A few weeks ago, as a girlfriend and I were catching up, I mentioned my despair over finishing my last novel. I explained how I was going through what I term, “book withdrawal” - the gloomy phase that happens after completing an incredible book. The period where you don’t know what to read next and fear that nothing will compare to the blissful weeks you spent buried in your last novel. To my surprise she responded, “I’m not actually much of a reader. Maybe I’m missing out.”
Now, reading isn’t for everyone, I understand that. But since then, I’ve thought about that conversation a lot. Not only can I not imagine a life without reading book after glorious book, but it made me pause and realize what a wonderful journey I’ve had with books over my lifetime.
For me, it all started with Archie comics. It was the first series that I couldn’t get enough of. I remember going on long family road trips and sitting in the back with a stack of comics, content. My dad used to buy them by the box at garage sales to help satisfy my appetite. To this day, I’ve always been able to relate to Art Spiegelman’s quote, “Comics are a gateway drug to literacy.”
Next it was The Babysitters Club and R.L.Stein’s Goosebumps and then the wonderful world of Roald Dahl. It was clear at a young age that I had an eagerness to read. The seed had been planted.
I’ll admit, my teenage years took me down a different reading journey. Novels turned into teen magazines and reading became research to discover the latest fashions, heart throbs and answers to my burning questions: “I0 Ways to Know If Your Crush is into You”.
By the time I hit college, reading was back in full force. Of course, I didn’t get to choose what I read but I certainly read. A lot. I don’t think I read one novel in all my time in college. Between maintaining a GPA and a social life, it really didn’t fit in. However, I remember realizing shortly after graduating that I had freedom. Not only to do what I wanted, but also to read. To choose a book that I wanted and to read it on my time.
Fortunately, I still get to bask in this freedom. It is not unusual for me to have two or three titles on the go at one time because even though I like to read daily, what I’m in the mood for reading varies. My ideal companion is paperback fiction accompanied by a glass of red wine and a bubble bath. Although I’ve also been known to read a gardening book front to back as my nightly indulgence.
These thoughts have also led me to wonder how much my book resume has led me to the people I surround myself with. I may have only met someone a few times but as soon as I hear that we’ve both swooned over the same novels, I suddenly realize they are part of my tribe. In fact, some of these people have even advanced, in my mind, as my Book Soul Mates. Those friends or beloved bookstore attendants that have the same taste in books as me. Those people that I turn to, when I am going through withdrawal, to lead me in the right direction. Dare I say, to get my next fix.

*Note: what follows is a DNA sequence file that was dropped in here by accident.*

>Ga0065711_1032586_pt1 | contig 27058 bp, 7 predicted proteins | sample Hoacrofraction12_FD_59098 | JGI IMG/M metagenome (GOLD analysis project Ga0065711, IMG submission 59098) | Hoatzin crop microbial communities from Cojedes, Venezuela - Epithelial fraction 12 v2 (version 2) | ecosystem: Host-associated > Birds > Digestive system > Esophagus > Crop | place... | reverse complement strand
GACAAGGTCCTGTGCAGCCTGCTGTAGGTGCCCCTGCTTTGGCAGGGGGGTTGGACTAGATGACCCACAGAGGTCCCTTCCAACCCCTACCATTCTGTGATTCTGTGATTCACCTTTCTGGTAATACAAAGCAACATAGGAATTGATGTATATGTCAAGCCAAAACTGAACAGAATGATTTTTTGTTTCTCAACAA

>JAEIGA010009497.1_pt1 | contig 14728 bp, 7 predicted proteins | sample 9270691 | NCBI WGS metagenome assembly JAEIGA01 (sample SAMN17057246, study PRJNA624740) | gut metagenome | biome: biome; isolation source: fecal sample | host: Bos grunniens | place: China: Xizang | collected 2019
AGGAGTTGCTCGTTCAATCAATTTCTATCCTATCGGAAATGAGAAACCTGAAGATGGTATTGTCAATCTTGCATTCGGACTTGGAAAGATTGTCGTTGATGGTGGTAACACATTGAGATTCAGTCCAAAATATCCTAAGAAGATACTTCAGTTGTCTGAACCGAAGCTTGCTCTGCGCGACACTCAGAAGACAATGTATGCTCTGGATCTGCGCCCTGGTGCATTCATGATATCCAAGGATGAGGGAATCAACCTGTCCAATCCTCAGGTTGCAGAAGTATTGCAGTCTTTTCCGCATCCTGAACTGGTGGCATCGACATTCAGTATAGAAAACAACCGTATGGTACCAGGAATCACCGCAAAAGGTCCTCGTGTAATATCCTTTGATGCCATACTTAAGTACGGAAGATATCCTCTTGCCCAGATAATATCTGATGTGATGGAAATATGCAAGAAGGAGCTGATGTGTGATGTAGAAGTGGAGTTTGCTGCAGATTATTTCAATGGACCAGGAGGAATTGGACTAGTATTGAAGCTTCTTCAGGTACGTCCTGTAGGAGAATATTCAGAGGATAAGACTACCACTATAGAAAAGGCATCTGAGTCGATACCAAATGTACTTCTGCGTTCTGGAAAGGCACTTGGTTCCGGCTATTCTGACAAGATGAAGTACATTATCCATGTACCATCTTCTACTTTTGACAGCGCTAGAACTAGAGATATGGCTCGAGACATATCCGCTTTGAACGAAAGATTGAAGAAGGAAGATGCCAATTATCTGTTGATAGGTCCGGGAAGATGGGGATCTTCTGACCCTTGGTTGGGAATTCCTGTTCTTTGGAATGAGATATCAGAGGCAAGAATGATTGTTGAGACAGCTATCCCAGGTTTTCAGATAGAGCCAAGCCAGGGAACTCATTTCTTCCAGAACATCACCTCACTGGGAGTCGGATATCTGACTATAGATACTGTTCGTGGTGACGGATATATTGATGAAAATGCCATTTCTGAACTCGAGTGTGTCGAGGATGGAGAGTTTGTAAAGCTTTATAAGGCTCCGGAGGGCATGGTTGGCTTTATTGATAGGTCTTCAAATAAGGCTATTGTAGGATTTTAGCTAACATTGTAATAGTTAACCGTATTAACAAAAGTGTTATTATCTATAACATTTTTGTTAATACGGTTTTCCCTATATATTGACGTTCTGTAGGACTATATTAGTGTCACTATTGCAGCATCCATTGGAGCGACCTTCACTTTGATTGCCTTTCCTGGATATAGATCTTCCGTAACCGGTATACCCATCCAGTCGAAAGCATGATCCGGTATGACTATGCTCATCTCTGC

Now, as a mother, I’ve come full circle with reading. I have read to my children nearly every day of their lives and am now supporting them to learn to read themselves. This task has reminded me of the many challenges that come with reading. I’m humbled to remember a time when words on paper were foreign. The sheer frustration that comes from trying to bring meaning to the unknown symbols of our extremely challenging language. But more so, I’m reminded of the real challenge I face – how to maintain, in my children, a deep love of reading amongst the struggles.
No matter the pace, there is no question that my children will learn to read. But what I strive for is something much greater, much more important. I want my children to want to read. I want them to maintain a hunger for curiosity; an excitement to go anywhere and discover anything. A tool to access knowledge for the rest of their life…and enjoy it. I want them to develop the same addiction I have. In essence, I just don’t want them missing out!
Feel free to contact your local CBAL community literacy coordinator for tips on how to make reading at home with your children fun.
Community Literacy Coordinator Slocan Valley
Columbia Basin Alliance for Literacy